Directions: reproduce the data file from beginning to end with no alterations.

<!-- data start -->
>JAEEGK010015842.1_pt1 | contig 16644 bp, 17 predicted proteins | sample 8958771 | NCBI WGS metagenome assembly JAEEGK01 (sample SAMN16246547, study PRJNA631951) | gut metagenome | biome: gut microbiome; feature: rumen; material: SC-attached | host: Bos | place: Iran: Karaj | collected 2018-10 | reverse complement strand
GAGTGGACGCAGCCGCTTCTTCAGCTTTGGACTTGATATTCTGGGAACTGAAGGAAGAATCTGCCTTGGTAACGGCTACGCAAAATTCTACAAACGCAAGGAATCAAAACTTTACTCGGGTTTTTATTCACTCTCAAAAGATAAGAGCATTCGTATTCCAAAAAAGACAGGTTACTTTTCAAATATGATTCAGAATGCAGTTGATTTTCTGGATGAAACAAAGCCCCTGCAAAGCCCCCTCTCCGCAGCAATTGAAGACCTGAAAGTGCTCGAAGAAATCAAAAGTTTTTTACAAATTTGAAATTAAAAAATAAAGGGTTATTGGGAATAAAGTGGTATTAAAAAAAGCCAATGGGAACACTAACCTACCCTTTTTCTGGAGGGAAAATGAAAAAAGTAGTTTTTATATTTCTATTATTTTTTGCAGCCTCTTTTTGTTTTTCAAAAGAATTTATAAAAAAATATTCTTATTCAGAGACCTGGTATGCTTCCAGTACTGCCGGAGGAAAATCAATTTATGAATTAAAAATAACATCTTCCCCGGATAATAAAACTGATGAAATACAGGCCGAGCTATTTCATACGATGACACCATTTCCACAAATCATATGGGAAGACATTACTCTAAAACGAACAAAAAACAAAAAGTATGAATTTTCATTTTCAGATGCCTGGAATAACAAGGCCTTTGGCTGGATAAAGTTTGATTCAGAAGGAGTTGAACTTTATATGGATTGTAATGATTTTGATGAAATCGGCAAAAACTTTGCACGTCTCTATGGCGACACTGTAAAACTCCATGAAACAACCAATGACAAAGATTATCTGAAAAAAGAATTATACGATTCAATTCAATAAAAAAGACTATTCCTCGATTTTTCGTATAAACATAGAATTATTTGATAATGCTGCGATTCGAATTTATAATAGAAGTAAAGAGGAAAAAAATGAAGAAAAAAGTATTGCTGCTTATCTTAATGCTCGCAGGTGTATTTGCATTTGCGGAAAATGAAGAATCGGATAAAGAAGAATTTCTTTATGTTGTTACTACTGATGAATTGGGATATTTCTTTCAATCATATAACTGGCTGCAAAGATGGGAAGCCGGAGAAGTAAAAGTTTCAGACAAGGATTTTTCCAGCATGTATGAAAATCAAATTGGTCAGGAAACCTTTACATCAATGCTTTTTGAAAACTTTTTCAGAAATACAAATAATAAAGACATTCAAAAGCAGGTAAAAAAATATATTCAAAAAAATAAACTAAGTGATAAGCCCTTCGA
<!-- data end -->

>JAEEGK010015842.1_pt1 | contig 16644 bp, 17 predicted proteins | sample 8958771 | NCBI WGS metagenome assembly JAEEGK01 (sample SAMN16246547, study PRJNA631951) | gut metagenome | biome: gut microbiome; feature: rumen; material: SC-attached | host: Bos | place: Iran: Karaj | collected 2018-10 | reverse complement strand
GAGTGGACGCAGCCGCTTCTTCAGCTTTGGACTTGATATTCTGGGAACTGAAGGAAGAATCTGCCTTGGTAACGGCTACGCAAAATTCTACAAACGCAAGGAATCAAAACTTTACTCGGGTTTTTATTCACTCTCAAAAGATAAGAGCATTCGTATTCCAAAAAAGACAGGTTACTTTTCAAATATGATTCAGAATGCAGTTGATTTTCTGGATGAAACAAAGCCCCTGCAAAGCCCCCTCTCCGCAGCAATTGAAGACCTGAAAGTGCTCGAAGAAATCAAAAGTTTTTTACAAATTTGAAATTAAAAAATAAAGGGTTATTGGGAATAAAGTGGTATTAAAAAAAGCCAATGGGAACACTAACCTACCCTTTTTCTGGAGGGAAAATGAAAAAAGTAGTTTTTATATTTCTATTATTTTTTGCAGCCTCTTTTTGTTTTTCAAAAGAATTTATAAAAAAATATTCTTATTCAGAGACCTGGTATGCTTCCAGTACTGCCGGAGGAAAATCAATTTATGAATTAAAAATAACATCTTCCCCGGATAATAAAACTGATGAAATACAGGCCGAGCTATTTCATACGATGACACCATTTCCACAAATCATATGGGAAGACATTACTCTAAAACGAACAAAAAACAAAAAGTATGAATTTTCATTTTCAGATGCCTGGAATAACAAGGCCTTTGGCTGGATAAAGTTTGATTCAGAAGGAGTTGAACTTTATATGGATTGTAATGATTTTGATGAAATCGGCAAAAACTTTGCACGTCTCTATGGCGACACTGTAAAACTCCATGAAACAACCAATGACAAAGATTATCTGAAAAAAGAATTATACGATTCAATTCAATAAAAAAGACTATTCCTCGATTTTTCGTATAAACATAGAATTATTTGATAATGCTGCGATTCGAATTTATAATAGAAGTAAAGAGGAAAAAAATGAAGAAAAAAGTATTGCTGCTTATCTTAATGCTCGCAGGTGTATTTGCATTTGCGGAAAATGAAGAATCGGATAAAGAAGAATTTCTTTATGTTGTTACTACTGATGAATTGGGATATTTCTTTCAATCATATAACTGGCTGCAAAGATGGGAAGCCGGAGAAGTAAAAGTTTCAGACAAGGATTTTTCCAGCATGTATGAAAATCAAATTGGTCAGGAAACCTTTACATCAATGCTTTTTGAAAACTTTTTCAGAAATACAAATAATAAAGACATTCAAAAGCAGGTAAAAAAATATATTCAAAAAAATAAACTAAGTGATAAGCCCTTCGA